prescribed (for example, for user agents intended for dedicated use in new networks), the
UTF-8 encoding is suggested.
In other environments, the default encoding is typically dependent on the user's locale (an approximation of the languages, and thus often encodings, of the pages that the user is likely to frequent). The following table gives suggested defaults based on the user's locale, for compatibility with legacy content. Locales are identified by BCP 47 language tags. [BCP47] [ENCODING]
|Locale language||Suggested default encoding|
|zh-CN||Chinese (People's Republic of China)||GB18030|
|All other locales||windows-1252|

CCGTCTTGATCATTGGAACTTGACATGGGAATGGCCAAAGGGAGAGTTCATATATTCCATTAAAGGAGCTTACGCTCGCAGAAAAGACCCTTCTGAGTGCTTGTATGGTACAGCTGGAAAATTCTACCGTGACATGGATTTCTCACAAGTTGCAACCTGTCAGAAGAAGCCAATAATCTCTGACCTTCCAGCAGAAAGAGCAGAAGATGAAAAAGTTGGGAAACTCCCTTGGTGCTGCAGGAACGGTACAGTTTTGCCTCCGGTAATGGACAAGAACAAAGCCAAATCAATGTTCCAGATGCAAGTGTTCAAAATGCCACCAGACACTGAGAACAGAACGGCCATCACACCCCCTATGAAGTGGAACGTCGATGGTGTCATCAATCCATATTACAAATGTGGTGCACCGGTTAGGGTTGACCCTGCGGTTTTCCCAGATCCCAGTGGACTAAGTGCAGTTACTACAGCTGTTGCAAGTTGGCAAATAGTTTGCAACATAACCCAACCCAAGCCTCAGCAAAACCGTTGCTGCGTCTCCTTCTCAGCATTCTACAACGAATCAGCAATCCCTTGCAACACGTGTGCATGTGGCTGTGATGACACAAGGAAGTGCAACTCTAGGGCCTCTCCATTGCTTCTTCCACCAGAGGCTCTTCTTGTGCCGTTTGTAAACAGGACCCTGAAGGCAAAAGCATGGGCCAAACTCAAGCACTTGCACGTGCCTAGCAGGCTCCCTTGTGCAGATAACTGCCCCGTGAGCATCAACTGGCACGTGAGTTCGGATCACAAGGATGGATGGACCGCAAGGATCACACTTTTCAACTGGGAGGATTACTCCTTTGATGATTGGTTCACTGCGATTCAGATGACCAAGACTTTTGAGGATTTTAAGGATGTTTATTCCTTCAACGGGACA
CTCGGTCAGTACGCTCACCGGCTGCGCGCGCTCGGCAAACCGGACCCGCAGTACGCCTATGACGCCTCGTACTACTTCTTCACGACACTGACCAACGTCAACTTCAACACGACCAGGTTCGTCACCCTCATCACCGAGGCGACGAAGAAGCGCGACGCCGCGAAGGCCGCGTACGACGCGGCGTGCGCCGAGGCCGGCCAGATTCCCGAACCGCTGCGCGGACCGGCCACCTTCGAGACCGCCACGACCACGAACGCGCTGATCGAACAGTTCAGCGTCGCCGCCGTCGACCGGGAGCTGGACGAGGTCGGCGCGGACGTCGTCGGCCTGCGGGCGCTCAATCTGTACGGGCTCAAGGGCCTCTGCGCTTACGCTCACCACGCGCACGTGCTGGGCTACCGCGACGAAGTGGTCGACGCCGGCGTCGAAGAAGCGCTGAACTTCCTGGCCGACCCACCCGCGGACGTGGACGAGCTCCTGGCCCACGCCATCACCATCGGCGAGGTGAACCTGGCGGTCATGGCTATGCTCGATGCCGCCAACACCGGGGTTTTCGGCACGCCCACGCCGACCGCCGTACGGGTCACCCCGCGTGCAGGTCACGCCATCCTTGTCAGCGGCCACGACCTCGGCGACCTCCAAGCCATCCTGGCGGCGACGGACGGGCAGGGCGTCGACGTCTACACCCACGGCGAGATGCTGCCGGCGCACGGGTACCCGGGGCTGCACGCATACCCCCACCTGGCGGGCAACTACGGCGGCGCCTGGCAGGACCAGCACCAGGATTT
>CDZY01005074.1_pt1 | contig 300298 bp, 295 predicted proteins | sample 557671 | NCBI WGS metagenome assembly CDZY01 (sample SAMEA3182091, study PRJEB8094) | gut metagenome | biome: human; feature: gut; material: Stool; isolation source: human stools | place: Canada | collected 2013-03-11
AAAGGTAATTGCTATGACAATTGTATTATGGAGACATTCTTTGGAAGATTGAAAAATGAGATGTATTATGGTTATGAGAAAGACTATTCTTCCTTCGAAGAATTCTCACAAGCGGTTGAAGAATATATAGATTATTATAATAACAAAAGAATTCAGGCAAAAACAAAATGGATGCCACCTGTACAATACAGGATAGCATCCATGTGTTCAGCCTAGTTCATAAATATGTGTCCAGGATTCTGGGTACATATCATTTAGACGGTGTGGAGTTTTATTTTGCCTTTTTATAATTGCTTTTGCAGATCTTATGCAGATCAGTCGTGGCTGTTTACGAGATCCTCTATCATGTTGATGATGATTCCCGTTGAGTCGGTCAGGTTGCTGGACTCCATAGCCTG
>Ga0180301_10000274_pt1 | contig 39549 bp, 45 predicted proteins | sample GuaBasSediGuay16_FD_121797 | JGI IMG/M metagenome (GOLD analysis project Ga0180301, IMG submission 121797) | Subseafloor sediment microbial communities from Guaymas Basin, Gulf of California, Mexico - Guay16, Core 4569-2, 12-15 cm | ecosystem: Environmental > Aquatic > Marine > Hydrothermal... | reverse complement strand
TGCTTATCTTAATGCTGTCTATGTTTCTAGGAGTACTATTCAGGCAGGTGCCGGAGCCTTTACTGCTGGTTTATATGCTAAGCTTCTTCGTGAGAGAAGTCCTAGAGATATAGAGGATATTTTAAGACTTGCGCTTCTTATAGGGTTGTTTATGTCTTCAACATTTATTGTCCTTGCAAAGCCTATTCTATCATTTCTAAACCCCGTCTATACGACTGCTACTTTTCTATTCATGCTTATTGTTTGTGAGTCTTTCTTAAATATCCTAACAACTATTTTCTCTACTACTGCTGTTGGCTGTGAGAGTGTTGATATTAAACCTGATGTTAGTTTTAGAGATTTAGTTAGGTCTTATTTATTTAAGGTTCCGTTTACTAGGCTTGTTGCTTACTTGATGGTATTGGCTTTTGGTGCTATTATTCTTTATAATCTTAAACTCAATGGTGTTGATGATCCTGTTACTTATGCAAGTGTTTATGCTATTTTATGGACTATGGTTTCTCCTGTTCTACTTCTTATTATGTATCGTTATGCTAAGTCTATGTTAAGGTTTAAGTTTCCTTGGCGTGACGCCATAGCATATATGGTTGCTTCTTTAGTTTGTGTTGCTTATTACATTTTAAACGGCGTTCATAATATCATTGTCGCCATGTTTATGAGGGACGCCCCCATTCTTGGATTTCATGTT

The contents of this table are derived from the intersection of Windows, Chrome, and Firefox defaults.
The document's character encoding must immediately be set to the value returned from this algorithm, at the same time as the user agent uses the returned value to select the decoder to use for the input byte stream.
When an algorithm requires a user agent to prescan a byte stream to determine its encoding, given some defined end condition, then it must run the following steps. These steps either abort unsuccessfully or return a character encoding. If at any point during these steps (including during instances of the get an attribute algorithm invoked by this one) the user agent either runs out of bytes (meaning the position pointer created in the first step below goes beyond the end of the byte stream obtained so far) or reaches its end condition, then abort the prescan a byte stream to determine its encoding algorithm unsuccessfully.
Let position be a pointer to a byte in the input byte stream, initially pointing at the first byte.
Loop: If position points to: